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ItemDisaggregated Financial Statement Comparability( 2020-09-03)This study develops a measure of financial statement comparability based on the disaggregated financial accounting components of earnings. The disaggregated financial statement comparability measure in this paper is contrasted with the aggregated (i.e., based solely on aggregate earnings) financial statement comparability measure used in prior research. The disaggregated framework allows for the measurement of comparability between two firms across multiple components of earnings, and enhances the ability to contrast a company's accounting system to that of other companies impacted by similar economic effects. This comparability measure is robust to a rigorous set of analyses, including tests of incremental informativeness, alternative specifications of comparability, and considerations regarding the information environment. The metric developed in this study extends financial reporting quality and financial statement comparability research based on its ability to capture the distinct components of earnings.
ItemEarnings management with cash flow hedge accounting( 2020-08-14)In this study we examine whether firms use cash flow hedge accounting to manage earnings by deferring derivatives gain/loss amounts to other comprehensive income (designating derivatives as cash flow hedges) or transferring derivatives gain/loss amounts from accumulated other comprehensive income to earnings (de-designating derivatives). We find evidence that firms use cash flow hedge accounting to increase earnings towards a target or take a big bath if reported earnings are below analyst forecasts. Further, we find that earnings management incentives are an important determinant in the decisions to designate derivatives as hedges and de-designate derivatives in cash flow hedges. Finally, our results indicate that the increased transparency of other comprehensive income components after the adoption of ASU 2011-05 significantly reduces earnings management with cash flow hedge accounting but does not eliminate it completely.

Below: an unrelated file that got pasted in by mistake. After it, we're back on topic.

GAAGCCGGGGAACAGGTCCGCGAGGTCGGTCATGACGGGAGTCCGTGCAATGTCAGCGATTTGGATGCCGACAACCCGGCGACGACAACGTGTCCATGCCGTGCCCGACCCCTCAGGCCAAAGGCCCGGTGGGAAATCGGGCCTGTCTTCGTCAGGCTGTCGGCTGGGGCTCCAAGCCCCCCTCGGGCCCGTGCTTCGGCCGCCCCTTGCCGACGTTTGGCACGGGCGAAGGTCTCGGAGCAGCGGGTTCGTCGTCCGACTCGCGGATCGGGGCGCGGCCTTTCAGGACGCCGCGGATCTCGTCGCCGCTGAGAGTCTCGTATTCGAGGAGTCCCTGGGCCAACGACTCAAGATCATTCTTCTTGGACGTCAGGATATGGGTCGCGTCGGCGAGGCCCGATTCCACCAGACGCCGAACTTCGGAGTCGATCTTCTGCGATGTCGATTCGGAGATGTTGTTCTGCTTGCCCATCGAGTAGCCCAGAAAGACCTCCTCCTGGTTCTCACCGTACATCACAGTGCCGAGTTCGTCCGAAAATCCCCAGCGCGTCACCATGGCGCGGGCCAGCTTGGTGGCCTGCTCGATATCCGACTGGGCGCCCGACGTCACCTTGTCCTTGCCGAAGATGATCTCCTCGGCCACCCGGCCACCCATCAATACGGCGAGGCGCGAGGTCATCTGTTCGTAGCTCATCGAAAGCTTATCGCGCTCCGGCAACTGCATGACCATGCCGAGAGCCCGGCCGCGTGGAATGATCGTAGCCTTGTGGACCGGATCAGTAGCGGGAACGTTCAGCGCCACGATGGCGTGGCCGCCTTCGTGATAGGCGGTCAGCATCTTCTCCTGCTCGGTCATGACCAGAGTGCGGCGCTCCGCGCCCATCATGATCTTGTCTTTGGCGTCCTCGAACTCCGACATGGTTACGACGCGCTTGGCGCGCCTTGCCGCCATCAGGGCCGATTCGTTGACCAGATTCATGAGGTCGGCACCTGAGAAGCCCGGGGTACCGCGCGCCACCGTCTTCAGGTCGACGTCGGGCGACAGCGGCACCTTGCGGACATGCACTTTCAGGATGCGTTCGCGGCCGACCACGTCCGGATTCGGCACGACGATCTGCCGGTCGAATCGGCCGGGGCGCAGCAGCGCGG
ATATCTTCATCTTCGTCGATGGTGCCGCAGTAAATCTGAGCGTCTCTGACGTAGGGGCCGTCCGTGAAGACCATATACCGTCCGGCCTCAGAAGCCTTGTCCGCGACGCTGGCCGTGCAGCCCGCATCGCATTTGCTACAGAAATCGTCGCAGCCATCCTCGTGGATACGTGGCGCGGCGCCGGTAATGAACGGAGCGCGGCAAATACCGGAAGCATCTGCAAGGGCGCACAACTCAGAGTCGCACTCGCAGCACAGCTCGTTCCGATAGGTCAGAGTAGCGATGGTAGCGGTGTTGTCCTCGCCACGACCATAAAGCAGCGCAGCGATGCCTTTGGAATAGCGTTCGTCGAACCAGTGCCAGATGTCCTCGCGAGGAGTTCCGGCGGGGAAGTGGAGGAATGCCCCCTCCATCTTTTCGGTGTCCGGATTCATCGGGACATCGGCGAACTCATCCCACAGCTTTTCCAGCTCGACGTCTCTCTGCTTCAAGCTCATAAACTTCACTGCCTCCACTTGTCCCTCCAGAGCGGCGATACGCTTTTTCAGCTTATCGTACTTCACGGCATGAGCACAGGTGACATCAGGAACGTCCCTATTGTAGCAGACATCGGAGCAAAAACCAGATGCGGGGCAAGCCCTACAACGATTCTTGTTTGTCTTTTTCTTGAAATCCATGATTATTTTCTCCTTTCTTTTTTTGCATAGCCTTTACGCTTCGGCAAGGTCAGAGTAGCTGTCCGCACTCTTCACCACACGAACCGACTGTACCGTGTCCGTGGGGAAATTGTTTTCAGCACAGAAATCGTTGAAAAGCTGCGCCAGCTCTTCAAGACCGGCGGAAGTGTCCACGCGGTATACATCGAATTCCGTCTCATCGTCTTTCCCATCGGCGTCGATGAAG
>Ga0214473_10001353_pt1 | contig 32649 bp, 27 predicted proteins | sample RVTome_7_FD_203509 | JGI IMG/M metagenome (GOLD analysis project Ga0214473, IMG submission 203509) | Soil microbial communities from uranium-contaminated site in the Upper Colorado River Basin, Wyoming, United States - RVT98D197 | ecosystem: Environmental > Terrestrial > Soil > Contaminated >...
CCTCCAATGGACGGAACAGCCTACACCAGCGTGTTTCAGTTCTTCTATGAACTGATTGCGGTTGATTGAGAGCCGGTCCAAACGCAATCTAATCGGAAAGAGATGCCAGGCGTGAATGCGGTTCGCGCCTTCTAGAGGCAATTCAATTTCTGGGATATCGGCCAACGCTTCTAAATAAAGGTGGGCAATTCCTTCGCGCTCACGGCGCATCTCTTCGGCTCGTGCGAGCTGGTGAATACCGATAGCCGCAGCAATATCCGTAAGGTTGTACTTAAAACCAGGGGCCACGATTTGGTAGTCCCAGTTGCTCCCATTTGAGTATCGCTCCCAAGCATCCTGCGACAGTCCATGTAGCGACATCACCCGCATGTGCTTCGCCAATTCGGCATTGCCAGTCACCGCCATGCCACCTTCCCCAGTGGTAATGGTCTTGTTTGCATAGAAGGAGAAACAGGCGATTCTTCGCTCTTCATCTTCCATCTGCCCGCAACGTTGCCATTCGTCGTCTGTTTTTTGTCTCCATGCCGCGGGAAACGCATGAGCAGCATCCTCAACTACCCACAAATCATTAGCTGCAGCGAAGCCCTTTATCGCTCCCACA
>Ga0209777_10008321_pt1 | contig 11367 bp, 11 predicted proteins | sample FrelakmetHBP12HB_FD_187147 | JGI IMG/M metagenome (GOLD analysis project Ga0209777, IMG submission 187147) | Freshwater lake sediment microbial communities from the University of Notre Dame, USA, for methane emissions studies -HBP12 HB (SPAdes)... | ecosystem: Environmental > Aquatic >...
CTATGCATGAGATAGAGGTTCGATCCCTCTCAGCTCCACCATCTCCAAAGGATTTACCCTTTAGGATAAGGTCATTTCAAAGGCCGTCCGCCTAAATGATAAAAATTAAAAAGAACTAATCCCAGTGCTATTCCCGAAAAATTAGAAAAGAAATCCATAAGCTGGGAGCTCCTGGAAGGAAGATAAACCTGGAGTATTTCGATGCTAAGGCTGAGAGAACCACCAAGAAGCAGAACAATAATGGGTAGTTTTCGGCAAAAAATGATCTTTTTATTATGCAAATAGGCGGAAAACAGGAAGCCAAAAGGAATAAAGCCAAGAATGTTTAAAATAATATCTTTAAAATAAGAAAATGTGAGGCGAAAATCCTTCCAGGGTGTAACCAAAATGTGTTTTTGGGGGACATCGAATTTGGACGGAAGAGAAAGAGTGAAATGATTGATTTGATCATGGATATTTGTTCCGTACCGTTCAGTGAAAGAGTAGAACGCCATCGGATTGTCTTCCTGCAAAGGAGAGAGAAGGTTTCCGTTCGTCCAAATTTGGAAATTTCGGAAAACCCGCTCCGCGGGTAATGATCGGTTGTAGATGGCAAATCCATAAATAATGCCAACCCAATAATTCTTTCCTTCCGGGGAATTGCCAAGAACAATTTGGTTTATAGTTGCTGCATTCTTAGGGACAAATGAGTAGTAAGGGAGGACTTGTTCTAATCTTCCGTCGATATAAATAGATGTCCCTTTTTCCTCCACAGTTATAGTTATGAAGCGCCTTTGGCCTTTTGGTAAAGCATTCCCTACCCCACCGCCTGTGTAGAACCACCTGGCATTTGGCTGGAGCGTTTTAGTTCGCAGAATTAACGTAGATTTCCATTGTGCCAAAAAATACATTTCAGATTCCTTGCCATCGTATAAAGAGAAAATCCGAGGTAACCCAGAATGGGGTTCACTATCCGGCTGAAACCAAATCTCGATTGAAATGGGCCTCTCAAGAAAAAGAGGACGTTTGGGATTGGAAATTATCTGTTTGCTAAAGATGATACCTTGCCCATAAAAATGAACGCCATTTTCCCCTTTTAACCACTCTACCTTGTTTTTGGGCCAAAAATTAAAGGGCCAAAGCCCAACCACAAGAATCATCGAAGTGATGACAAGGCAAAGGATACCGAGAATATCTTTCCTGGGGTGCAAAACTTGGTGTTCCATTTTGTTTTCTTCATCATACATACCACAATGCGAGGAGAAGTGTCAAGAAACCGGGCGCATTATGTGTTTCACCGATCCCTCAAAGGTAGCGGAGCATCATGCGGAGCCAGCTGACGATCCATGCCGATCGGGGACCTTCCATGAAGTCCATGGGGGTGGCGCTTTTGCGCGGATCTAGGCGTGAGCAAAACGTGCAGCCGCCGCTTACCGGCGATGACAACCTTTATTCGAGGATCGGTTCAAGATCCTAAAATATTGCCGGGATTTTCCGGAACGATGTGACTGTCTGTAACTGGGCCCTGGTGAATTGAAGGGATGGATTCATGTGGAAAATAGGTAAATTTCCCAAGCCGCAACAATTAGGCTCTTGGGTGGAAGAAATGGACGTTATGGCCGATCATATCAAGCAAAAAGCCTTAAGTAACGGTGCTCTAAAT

ItemDid Accrual Earnings Management Decline and Real Earnings Management Increase Post-SOX? A Re-examination and Replication( 2020-07-20)A widely cited paper, Cohen, Dey, and Lys (2008, hereinafter CDL), examines accrual (AEM) and real earnings management (REM) pre- and post-Sarbanes-Oxley. It has been more than a dozen years since CDL's publication and almost 20 years since SOX became law. Our re-examination analyses investigate whether CDL's findings are sensitive to a battery of robustness checks regarding sample construction, model specification, and variable definitions, and whether CDL's conclusions hold after 2005, the end of their sample period. We find support for many of CDL's conclusions, but also evidence suggesting the need to adjust our understanding of the use of AEM and REM post-SOX. CDL's time trends evidence of decreasing AEM and increasing REM is sensitive to some research design choices; and the substitution between AEM and REM that CDL find is attenuated post-SOX, thus cautioning against automatically assuming AEM and REM are substitutes. We also replicate CDL with mixed success.